Objective novation through object change occurs between the creditor and the debtor's initial legal obligational report. For the existence of this type of novation it is necessary for the debtor to contract from his creditor a new debt to replace the old one and extinguish it, such as executing a particular service in the account of payment of a sum of money or vice versa.

If the debtor immediately pays something else then he owes, we are no longer in the presence of novation but commissioning payment - datio in solutum. (Adam. 2004, p. 519). At the same time changing warranties or modes of payment (for example, a currency in place of another) do not constitute novation, because the obligation itself remains unchanged, or may grant a term of payment, remission of a portion of the debt or taking new guarantees for the payment of the debt.

Novation achieved by changing causes requires that both the subjects and the object of the initial obligational report remain unchanged. The element of novelty is the cause of the obligation, or, in other words, its source.

This can intervene if, for example, a repository is intended to be changed into a debt in cash or the deposit of a certain good needs to be changed into a consuming loan (mutuum) and vice versa. The operations will take place between the same persons (identity of creditor and debtor), on the same object (the certain good in the case of loan assets of consumption), what is changing is the cause or the obligation’ source, or a consumption or loan contract in the place of deposit.

In the case of novation achieved by changing the modes we assist to its transformation from a pure and simple obligation to a conditional obligation or vice versa. Changing the term does not constitute a novation by changing modes because the term doesn't modify the liability but influences only its execution.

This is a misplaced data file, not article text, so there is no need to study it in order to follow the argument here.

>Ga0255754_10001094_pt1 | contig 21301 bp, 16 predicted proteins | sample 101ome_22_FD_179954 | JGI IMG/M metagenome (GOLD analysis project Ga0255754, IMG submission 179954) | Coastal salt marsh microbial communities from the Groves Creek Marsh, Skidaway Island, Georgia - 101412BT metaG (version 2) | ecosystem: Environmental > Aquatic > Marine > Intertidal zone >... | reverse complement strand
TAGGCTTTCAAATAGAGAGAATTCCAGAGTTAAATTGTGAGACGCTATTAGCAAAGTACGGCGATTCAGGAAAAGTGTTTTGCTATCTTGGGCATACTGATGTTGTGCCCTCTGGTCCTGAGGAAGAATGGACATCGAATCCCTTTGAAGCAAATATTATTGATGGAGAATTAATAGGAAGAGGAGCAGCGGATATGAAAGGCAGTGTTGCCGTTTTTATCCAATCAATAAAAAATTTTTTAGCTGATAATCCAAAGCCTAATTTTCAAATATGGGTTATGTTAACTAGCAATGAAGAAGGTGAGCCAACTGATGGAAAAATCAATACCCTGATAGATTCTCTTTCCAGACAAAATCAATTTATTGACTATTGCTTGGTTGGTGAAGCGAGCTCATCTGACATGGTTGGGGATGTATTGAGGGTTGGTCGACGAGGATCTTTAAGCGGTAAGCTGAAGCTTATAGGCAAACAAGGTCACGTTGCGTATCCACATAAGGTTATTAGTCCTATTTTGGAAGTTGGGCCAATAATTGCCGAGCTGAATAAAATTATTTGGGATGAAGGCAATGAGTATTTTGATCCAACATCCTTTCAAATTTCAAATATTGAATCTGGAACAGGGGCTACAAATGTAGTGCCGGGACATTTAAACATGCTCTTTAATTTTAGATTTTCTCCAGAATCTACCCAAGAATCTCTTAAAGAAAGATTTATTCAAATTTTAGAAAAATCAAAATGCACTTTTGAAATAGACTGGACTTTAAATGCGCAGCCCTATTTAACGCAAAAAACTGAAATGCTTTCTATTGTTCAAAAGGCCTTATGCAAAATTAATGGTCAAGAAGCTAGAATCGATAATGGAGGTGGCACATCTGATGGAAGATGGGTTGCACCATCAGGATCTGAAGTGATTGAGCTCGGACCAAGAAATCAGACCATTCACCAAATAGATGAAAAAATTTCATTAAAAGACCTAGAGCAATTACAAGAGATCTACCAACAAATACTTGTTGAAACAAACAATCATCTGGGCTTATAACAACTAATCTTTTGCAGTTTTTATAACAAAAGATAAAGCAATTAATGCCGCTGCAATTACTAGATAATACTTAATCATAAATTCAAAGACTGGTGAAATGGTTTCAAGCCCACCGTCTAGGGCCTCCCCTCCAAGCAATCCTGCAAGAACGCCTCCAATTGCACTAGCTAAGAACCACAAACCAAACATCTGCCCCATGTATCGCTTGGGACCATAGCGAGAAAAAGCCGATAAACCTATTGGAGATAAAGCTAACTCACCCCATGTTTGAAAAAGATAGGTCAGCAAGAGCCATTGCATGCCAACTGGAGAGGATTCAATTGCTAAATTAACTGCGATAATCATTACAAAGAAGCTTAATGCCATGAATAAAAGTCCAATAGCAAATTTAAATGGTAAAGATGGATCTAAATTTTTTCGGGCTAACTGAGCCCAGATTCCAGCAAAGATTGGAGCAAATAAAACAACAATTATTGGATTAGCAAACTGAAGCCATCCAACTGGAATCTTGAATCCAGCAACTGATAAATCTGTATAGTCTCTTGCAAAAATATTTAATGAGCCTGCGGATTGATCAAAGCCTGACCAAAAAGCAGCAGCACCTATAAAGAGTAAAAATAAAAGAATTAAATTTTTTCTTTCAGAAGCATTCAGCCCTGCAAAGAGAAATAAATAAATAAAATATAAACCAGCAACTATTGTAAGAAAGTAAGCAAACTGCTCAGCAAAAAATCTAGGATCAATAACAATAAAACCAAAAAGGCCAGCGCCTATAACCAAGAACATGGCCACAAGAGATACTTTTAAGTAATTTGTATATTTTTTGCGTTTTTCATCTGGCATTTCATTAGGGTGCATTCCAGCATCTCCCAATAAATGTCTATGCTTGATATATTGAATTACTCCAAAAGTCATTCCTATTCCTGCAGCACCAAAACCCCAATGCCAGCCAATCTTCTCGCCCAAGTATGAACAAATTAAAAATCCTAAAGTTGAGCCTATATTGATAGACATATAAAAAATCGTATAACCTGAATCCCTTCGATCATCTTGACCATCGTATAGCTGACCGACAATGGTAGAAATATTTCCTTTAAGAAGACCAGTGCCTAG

Changing the condition means adding or removing a condition so that, as a result of operation, to find elements of difference regarding the nature, characteristics, warranties and its accessories.

Subjective Novation, according to article 1609 paragraphs (2) and (3) of the Civil Code is that which is done by changing the creditor or debtor of the initial liability.

The change of debtor occurs when a third party undertakes to the creditor to pay the debt and can operate without the consent of the initial debtor, which is liberated. In this case, novation is achieved through expromission, through the mere intervention of a third party that undertakes in the place of the initial debtor's obligation, the obligation being validly paid by any person, even by a disinterested one.

Changing the creditor intervenes through the substitution of the original creditor with a new one, operation after which the debtor will be liberated from the creditor of the old obligation, being bound, as effect of novation, to the new creditor.

For example, a person as a seller agrees with the buyer to pay the price to a third party, as new creditor of its debt. In this case, the debtor will be freed by the initial creditor, being bound to the new one, as effect of novation. Instead, we cannot affirm that we are in the presence of a novation through the change of the debtor if he has authorized a third party to receive payment in its place and in his name.

There are some similarities between this legal operation and assignment of claims or subrogation in the rights of the paid creditor as in the case of these operations the individual creditor changes. The difference is made but the initial obligation which, in the case of novation, extinguishes together with its accessories and warranties and turns into a new obligation, which contains a new element and in the case of assignment of claims and subrogation remains the same, being transmitted to the new creditor. Also, in the case of assignment of claims, the assigned debtor may object to the assignee all the exceptions relied on by the assignor, while in the case of novation, with a new obligation being born, the debtor will not be able to oppose to the new creditor the exceptions he had against the initial creditor.

2.3. Conditions of Novation